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What makes wood beautiful

Wood technologists employ appearance characteristics to identify woods. These give a board its distinct look and beauty. Learn what makes up the look of wood.

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What makes wood beautiful?

What makes wood beautiful?

If you've been working with wood for very long, you realize that each species has different characteristics and appeal. You probably know, too, that even a pair of boards taken from two logs of the same species may not look exactly alike. That's because color, luster, texture, grain, and figure all come into play for a species' visual appeal. And it's one or more of these characteristics that put a high value on the most favored hardwoods used for decorative purposes. Now you'll learn just what they are.


Color covers the palette

In hardwoods, color occurs naturally across a wide range. There are purples, yellows, oranges, almond tones, browns, cinnamons, and shades of red. And color plays a major role in determining the final use of the wood. East Indian rosewood's decorative color makes an attractive turned bowl. But a nearly colorless wood, such as birch, makes a good mixing spoon.

Wood has color due to infiltrates that interact with the cellulose of its cell walls and the lignin that bonds them together. These infiltrates are soluble materials (sometimes called extractives) that a tree draws from the soil where it grows. Various species react to the infiltrates in different ways, thus creating contrasts among them. But that's also why even within a species the wood's color can vary. Walnut harvested from the cool limestone bluffs of northeast Iowa, for instance, will differ in color from that grown in central Kansas.

Freshly sawn green wood from a tree also can change color when exposed to air and light, sometimes drastically. South American purpleheart turns from light brown to purple. Osage-orange is a bright yellow-orange when first cut or planed, but shortly turns brown. Some woods, such as teak, fade under strong light but darken by moderate light. The moist heat of kiln drying will change a wood's color, too. As an example, the lighter color of walnut's sapwood evens out in a kiln to match the darker heartwood.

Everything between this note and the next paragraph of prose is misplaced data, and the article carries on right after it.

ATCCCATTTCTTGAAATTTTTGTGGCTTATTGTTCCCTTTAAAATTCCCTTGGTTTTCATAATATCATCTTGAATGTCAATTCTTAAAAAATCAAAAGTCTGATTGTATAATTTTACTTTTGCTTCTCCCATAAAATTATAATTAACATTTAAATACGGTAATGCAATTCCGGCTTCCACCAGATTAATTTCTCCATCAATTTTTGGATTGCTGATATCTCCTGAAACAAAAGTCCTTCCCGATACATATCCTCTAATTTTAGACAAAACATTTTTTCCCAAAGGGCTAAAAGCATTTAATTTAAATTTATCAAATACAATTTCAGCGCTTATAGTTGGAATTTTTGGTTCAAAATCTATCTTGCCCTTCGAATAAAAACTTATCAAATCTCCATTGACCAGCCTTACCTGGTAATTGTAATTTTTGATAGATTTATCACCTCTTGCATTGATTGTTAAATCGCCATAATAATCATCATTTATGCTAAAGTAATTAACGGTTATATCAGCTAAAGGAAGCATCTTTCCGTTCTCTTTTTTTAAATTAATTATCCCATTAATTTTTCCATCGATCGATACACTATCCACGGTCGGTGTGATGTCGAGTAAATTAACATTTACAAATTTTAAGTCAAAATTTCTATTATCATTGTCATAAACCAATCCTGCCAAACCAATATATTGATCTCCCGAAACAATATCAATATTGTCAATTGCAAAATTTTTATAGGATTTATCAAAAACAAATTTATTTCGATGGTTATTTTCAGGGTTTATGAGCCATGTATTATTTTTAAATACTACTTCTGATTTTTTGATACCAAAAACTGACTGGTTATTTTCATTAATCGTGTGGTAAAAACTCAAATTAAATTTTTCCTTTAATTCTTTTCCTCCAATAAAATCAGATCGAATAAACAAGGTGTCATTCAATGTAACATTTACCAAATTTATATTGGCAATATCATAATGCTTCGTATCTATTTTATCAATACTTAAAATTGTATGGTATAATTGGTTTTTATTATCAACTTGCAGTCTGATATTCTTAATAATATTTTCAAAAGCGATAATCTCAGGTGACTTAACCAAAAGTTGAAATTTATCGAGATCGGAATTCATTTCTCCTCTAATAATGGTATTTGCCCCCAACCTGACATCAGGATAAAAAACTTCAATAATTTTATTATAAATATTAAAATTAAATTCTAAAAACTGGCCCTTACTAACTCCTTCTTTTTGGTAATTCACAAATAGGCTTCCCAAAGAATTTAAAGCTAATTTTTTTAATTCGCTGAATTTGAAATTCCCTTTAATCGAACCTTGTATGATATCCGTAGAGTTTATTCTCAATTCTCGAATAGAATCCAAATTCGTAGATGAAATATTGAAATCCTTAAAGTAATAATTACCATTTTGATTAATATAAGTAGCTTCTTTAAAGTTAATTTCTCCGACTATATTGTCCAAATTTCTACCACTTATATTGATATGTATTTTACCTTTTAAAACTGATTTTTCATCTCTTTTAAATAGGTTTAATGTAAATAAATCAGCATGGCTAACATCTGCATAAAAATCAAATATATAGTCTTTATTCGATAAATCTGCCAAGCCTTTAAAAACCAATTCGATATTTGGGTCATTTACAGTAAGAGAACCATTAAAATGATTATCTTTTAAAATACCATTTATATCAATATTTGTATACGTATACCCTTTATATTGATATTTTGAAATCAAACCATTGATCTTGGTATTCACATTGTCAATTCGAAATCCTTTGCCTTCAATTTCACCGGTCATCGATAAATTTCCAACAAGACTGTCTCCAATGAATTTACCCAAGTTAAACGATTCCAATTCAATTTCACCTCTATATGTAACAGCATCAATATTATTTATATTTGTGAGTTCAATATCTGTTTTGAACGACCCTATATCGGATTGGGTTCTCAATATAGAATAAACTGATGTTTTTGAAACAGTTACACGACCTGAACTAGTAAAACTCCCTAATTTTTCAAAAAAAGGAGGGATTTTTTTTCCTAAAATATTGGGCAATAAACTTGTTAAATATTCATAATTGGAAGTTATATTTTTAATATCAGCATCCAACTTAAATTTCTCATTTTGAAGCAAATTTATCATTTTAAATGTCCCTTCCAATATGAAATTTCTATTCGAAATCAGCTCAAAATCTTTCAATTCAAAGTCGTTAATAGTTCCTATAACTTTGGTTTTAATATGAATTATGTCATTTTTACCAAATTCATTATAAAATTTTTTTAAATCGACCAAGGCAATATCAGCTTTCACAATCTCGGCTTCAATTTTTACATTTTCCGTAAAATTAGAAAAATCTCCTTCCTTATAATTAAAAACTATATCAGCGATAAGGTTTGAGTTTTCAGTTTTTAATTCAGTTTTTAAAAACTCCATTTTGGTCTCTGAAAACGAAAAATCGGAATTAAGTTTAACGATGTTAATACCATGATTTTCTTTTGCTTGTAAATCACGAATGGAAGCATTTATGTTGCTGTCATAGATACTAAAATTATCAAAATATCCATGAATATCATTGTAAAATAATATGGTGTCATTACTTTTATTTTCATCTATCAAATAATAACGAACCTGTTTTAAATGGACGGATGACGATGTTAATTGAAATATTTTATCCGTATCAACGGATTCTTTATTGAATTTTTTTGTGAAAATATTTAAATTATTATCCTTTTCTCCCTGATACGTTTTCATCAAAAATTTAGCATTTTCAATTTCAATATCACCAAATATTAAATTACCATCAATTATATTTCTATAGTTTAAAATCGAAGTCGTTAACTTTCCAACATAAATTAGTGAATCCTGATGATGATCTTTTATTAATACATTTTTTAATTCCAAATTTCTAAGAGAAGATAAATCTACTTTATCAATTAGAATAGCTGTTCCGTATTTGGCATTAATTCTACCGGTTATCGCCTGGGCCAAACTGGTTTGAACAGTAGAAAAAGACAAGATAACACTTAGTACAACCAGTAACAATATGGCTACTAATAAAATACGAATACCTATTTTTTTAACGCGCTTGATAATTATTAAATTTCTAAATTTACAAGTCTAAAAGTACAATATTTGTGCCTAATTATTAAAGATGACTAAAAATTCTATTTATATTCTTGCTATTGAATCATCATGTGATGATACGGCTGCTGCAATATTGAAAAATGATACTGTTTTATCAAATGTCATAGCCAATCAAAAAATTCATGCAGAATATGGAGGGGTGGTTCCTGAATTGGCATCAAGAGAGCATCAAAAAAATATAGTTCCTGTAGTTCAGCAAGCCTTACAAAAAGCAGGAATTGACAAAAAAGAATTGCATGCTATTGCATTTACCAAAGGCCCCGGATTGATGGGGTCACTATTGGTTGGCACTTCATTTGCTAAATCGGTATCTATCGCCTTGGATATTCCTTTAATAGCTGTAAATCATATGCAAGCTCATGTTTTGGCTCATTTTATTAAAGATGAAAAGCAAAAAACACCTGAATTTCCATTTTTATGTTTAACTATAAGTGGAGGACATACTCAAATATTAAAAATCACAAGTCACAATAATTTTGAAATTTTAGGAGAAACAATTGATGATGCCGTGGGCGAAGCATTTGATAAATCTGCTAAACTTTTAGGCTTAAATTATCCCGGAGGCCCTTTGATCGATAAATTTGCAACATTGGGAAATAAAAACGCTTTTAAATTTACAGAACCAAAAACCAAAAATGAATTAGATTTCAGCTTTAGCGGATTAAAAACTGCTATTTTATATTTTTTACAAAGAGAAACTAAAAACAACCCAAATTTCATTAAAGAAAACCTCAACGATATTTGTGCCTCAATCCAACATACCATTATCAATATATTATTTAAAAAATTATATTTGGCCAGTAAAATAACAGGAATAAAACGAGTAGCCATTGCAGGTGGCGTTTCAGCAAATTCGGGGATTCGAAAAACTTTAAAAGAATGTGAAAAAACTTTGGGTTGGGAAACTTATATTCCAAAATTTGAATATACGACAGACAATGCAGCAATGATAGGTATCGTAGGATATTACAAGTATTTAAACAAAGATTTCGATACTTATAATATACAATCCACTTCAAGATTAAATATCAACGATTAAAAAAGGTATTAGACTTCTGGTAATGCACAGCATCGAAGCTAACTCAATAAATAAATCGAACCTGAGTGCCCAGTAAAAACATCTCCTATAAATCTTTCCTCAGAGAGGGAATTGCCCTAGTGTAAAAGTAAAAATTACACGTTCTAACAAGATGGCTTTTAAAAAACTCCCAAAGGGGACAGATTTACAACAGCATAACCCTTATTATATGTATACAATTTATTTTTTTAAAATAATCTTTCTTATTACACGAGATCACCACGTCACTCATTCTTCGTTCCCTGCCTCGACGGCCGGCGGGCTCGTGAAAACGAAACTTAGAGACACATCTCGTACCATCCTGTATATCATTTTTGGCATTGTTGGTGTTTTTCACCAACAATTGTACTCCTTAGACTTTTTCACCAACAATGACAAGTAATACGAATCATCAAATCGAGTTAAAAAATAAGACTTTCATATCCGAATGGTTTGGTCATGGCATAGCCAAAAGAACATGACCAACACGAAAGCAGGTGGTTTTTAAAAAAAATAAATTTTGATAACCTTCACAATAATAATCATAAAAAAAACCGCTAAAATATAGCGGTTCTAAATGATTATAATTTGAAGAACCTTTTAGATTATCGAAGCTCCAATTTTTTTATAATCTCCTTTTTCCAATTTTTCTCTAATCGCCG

Continued on page 2:  Luster in the light

 

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Comments (4)
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n6soo wrote:

Agreed, great article. I would like to see an expanded version in Wood in a future issue, perhaps with a discussion of how finish can enhance or alter natural appearances.

6/3/2010 11:27:15 AM Report Abuse
woodhaug wrote:

I just finished turning 6 black walnut feet for a 6 drawer low boy dresser. I did not have the size blocks so I glued uo 3 1 in pieces. Picking the best grain for the outside. After sanding and finishing they are beautifully figure legs. No pun intened. I don't know if one single piece would have given me such grain patterns.

6/3/2010 10:08:24 AM Report Abuse
jal219 wrote:

I love the difference in wood. Putting different woods together always give an appealing effect especially when stained.

3/5/2010 08:13:33 AM Report Abuse
jandsjacobson99 wrote:

Great article! I will be looking for that craftsman that can "literally" turn the sow's ear into a silk purse! I've heard of figuratively doing that, but never literally!

3/4/2010 04:12:46 PM Report Abuse

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